Swiss artist Martin Disler (1949–1996) was a self-taught painter, draughtsman, and sculptor, as well as a poet. Over the course of his career, his work evolves from clearly recognisable motifs towards the utter disintegration of figures. Especially his later paintings owe their power, as well as their size, to his particular way of working: In a highly physical process, the artist would alternate between applying and removing paint, moulding matter with brushes and knives as well as with his hands and nails until his body merged with the work. The materialisation of Disler’s physical thinking, a ‘theatre of survival’, places him in a fascinating dialogue with Ernst Ludwig Kirchner and the great expressionist’s work.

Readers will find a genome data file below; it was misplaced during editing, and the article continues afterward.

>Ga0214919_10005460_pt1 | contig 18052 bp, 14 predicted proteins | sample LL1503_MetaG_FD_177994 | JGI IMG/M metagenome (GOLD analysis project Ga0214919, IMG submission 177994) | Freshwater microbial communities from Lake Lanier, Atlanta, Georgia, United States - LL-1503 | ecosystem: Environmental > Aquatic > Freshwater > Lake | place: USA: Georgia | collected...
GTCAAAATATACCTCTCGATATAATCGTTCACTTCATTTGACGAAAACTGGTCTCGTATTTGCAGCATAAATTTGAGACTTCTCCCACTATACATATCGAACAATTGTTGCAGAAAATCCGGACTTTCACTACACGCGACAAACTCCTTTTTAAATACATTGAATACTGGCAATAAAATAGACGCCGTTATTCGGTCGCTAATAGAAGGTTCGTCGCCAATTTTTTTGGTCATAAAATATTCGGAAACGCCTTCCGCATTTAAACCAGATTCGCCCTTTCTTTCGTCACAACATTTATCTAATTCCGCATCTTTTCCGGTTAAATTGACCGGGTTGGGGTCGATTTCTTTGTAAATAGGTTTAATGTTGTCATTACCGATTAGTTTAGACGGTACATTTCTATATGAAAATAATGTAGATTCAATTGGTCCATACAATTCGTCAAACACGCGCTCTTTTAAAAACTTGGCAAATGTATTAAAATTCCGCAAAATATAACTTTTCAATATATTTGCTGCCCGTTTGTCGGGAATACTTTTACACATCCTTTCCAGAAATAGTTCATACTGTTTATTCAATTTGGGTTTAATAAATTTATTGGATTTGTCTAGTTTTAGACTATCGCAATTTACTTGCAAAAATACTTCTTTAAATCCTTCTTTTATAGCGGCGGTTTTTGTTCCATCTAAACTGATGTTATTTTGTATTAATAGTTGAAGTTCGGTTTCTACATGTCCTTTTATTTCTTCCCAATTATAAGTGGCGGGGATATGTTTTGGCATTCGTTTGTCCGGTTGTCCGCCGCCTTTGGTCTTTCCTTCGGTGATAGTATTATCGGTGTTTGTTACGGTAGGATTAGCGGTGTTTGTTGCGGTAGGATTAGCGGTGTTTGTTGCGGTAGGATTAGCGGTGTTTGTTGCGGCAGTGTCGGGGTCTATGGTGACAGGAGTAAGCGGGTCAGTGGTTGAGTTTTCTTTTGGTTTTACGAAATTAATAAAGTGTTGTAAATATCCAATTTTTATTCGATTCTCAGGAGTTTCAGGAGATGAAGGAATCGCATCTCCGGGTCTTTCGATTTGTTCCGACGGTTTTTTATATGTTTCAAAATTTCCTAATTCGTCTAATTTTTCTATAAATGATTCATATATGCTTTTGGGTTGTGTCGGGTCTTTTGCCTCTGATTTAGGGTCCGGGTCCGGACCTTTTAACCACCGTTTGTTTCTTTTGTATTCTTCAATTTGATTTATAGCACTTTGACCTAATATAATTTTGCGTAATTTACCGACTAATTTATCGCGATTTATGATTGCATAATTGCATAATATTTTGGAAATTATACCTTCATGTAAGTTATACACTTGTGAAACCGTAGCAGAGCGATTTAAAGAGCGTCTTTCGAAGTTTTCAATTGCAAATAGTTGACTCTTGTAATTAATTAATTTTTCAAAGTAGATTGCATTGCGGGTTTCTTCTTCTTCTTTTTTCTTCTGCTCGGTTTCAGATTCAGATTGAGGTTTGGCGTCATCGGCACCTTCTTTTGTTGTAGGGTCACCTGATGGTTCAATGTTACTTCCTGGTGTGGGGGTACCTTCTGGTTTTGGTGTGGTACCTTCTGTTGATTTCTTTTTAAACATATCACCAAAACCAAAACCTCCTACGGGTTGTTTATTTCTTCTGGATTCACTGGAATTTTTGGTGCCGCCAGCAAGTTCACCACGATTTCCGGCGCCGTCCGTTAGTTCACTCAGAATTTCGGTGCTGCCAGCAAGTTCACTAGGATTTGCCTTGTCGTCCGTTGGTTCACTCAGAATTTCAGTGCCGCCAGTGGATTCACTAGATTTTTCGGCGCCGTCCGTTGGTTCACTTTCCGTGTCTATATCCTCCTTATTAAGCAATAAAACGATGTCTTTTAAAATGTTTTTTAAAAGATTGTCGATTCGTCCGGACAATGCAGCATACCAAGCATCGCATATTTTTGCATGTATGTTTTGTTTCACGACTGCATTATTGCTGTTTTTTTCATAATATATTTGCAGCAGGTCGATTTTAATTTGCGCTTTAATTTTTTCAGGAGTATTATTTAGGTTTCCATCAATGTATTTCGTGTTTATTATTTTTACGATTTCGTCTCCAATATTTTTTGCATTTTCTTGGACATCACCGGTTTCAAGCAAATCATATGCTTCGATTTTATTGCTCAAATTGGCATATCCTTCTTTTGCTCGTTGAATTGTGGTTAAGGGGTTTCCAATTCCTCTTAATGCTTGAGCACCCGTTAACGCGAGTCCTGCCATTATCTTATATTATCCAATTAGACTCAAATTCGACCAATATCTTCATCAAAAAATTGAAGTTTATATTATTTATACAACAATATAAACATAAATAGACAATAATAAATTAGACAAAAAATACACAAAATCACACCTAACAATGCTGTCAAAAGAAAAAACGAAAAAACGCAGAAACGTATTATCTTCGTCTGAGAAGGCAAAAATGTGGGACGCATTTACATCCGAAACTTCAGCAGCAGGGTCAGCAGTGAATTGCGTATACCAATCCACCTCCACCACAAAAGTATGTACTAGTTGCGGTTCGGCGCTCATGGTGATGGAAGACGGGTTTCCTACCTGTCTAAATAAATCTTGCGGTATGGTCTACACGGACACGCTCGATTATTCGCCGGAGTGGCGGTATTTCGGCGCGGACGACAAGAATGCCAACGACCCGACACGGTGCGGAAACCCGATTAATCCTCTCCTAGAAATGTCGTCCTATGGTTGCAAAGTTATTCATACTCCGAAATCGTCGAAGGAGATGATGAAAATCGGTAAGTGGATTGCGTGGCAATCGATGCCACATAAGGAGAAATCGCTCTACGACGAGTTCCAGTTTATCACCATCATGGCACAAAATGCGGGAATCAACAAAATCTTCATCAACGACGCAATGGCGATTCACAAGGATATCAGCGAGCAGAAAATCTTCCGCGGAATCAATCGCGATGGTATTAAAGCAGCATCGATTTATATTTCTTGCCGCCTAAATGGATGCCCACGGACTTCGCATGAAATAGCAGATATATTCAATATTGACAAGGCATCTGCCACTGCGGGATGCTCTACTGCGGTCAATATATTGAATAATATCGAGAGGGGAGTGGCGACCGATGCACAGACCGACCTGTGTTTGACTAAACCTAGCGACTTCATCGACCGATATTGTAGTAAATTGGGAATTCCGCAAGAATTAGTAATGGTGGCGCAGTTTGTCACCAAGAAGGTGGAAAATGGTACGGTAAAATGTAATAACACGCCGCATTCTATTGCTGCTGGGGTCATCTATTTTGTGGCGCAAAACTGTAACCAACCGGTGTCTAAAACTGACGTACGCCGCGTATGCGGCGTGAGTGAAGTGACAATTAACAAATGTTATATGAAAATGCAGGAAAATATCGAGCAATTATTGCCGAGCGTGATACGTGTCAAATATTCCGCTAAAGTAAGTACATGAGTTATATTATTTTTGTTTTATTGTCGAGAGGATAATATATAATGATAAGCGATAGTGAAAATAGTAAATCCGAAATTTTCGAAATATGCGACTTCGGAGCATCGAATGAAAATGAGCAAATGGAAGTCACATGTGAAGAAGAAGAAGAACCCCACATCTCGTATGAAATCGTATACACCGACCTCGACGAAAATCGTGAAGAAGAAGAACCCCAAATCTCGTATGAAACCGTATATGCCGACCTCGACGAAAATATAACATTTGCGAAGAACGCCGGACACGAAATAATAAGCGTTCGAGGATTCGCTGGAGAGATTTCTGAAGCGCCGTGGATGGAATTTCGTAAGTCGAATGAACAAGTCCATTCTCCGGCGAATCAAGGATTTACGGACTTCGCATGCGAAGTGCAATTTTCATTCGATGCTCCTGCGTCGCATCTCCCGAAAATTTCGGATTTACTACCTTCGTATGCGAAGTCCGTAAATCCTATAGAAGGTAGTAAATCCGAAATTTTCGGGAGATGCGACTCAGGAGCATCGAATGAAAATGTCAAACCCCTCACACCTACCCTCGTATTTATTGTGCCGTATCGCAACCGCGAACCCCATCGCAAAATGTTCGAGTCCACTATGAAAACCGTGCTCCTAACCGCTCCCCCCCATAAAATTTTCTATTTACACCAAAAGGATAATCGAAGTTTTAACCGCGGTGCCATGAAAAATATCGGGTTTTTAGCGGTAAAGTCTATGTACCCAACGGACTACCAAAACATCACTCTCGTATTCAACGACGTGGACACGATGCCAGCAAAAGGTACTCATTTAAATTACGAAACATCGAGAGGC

This new monograph, published in conjunction with an exhibition at Kirchner Museum Davos, focuses on the last decade of Disler’s career and relates his output from the period to Kirchner’s art, thus revealing similarities between the two artists. The essays explore the importance of the human body and its role in the artist’s creative process as well as aspects such as movement and dance, gesture, expression, abstraction and figuration.